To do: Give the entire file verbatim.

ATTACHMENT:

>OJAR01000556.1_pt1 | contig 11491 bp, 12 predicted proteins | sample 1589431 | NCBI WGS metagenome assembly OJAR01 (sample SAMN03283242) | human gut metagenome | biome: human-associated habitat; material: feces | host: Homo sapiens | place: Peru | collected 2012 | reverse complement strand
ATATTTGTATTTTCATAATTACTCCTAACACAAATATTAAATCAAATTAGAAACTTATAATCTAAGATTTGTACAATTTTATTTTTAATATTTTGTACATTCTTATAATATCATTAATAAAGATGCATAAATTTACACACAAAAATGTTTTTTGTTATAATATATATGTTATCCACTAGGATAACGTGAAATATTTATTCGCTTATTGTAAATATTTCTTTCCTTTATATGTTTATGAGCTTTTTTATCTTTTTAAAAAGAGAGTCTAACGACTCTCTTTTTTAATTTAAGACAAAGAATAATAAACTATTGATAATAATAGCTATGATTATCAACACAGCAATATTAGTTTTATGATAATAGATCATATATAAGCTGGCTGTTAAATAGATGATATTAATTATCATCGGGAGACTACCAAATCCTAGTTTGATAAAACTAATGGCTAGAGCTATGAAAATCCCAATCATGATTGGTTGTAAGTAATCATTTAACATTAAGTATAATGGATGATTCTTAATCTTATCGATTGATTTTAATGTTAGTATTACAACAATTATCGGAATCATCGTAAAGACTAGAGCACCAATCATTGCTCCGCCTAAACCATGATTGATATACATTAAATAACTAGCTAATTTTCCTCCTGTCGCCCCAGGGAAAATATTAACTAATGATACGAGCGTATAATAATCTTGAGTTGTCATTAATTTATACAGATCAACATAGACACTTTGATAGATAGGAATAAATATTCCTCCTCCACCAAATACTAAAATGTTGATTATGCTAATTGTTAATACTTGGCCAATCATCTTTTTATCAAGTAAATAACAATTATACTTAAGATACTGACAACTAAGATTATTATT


>OJAR01000556.1_pt1 | contig 11491 bp, 12 predicted proteins | sample 1589431 | NCBI WGS metagenome assembly OJAR01 (sample SAMN03283242) | human gut metagenome | biome: human-associated habitat; material: feces | host: Homo sapiens | place: Peru | collected 2012 | reverse complement strand
ATATTTGTATTTTCATAATTACTCCTAACACAAATATTAAATCAAATTAGAAACTTATAATCTAAGATTTGTACAATTTTATTTTTAATATTTTGTACATTCTTATAATATCATTAATAAAGATGCATAAATTTACACACAAAAATGTTTTTTGTTATAATATATATGTTATCCACTAGGATAACGTGAAATATTTATTCGCTTATTGTAAATATTTCTTTCCTTTATATGTTTATGAGCTTTTTTATCTTTTTAAAAAGAGAGTCTAACGACTCTCTTTTTTAATTTAAGACAAAGAATAATAAACTATTGATAATAATAGCTATGATTATCAACACAGCAATATTAGTTTTATGATAATAGATCATATATAAGCTGGCTGTTAAATAGATGATATTAATTATCATCGGGAGACTACCAAATCCTAGTTTGATAAAACTAATGGCTAGAGCTATGAAAATCCCAATCATGATTGGTTGTAAGTAATCATTTAACATTAAGTATAATGGATGATTCTTAATCTTATCGATTGATTTTAATGTTAGTATTACAACAATTATCGGAATCATCGTAAAGACTAGAGCACCAATCATTGCTCCGCCTAAACCATGATTGATATACATTAAATAACTAGCTAATTTTCCTCCTGTCGCCCCAGGGAAAATATTAACTAATGATACGAGCGTATAATAATCTTGAGTTGTCATTAATTTATACAGATCAACATAGACACTTTGATAGATAGGAATAAATATTCCTCCTCCACCAAATACTAAAATGTTGATTATGCTAATTGTTAATACTTGGCCAATCATCTTTTTATCAAGTAAATAACAATTATACTTAAGATACTGACAACTAAGATTATTATT